Gongol.com Archives: January 2024

Brian Gongol

January 25, 2024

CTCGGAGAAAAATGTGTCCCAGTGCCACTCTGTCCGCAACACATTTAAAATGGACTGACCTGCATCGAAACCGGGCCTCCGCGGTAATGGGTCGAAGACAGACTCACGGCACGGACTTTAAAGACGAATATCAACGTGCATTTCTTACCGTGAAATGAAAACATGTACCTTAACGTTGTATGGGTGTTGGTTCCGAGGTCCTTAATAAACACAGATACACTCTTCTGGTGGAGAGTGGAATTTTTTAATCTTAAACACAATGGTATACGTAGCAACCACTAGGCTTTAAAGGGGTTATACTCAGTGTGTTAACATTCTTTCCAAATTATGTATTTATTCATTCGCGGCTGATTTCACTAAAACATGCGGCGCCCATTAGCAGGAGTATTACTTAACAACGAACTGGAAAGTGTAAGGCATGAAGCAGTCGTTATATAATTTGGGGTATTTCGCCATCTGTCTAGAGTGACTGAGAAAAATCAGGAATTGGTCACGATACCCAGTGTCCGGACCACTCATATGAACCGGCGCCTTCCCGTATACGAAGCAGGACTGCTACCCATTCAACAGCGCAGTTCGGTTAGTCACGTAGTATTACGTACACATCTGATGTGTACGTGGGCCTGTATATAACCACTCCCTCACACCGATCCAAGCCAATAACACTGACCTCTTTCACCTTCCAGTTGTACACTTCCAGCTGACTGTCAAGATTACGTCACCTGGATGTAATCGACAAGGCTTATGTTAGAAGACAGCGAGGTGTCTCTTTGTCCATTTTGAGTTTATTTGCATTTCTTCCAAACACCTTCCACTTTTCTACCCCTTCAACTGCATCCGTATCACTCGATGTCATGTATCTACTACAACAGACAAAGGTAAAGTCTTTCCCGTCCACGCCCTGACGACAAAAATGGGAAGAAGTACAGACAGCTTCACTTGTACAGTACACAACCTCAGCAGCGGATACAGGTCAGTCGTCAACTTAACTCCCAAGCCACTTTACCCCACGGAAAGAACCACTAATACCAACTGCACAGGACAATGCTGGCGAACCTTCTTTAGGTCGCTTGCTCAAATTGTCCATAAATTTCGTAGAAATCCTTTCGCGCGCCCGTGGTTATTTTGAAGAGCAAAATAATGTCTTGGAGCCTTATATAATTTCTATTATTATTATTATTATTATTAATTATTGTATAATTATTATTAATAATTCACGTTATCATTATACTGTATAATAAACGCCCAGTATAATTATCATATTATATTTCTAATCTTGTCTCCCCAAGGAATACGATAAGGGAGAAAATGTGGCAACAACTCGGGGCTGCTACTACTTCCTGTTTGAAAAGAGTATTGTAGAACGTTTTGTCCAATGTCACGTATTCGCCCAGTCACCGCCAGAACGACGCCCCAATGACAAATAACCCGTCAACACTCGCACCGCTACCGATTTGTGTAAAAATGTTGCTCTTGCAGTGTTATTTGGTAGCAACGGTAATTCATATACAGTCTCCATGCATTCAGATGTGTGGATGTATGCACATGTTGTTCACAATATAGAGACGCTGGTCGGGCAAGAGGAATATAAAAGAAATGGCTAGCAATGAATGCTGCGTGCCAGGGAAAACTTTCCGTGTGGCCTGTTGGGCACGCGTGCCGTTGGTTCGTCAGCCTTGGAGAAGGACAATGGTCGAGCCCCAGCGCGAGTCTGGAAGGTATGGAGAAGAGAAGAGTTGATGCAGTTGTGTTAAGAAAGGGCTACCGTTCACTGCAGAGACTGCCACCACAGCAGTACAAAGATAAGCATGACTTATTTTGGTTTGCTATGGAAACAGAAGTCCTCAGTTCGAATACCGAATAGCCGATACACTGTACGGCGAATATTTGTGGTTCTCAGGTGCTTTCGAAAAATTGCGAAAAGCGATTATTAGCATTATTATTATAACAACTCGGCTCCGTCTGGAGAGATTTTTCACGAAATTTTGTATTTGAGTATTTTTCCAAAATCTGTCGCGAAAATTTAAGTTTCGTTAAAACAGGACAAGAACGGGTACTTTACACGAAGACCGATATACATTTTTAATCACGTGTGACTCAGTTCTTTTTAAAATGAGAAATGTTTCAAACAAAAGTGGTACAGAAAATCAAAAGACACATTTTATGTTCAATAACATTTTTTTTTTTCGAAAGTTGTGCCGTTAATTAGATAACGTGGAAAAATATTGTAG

Given the continued sustained growth in podcast listening, as well as the popularity in episodic series of fixed seasonal duration (of which "Serial" is a leading example), it seems strange that American audiences haven't been offered a lot of scripted audio comedies, dramas, or thrillers. ■ The BBC has been running a radio soap opera called The Archers for more than 20,000 episodes. As a format, American radio drama largely died out many decades ago because of television, but times have changed in ways that ought to favor scripted audio fiction. ■ Technologically, podcast players allow listeners to start and stop at their convenience, picking up exactly where they left off. This is infinitely more audience-friendly than scheduled programming broadcast over the air, as the massive rise in on-demand video streaming confirms. And podcast listening takes place largely through headphones and earbuds, which serve up high-quality versions of cleanly-recorded digital programs: There's no radio static! ■ From a production viewpoint, it has never been easier to record scripted programming (quality microphones are found everywhere), and there are lots of skilled voice talents and production wizards ready for hire. Distribution costs are basically nil. ■ Thus the question may be one of writing. We are living in what has arguably been a golden age of television scriptwriting, and the great success of adult-targeted cartoons (like the 14 seasons of "Archer", or the 271-and-counting episodes of "Bob's Burgers") provides ample evidence that audiences are comfortable with stories that don't require live actors in front of eyeballs. ■ Something is holding back the audio-only scripted series, and it's not immediately obvious what that is. The skills and the tools are out there -- perhaps what's missing is just the induced demand.

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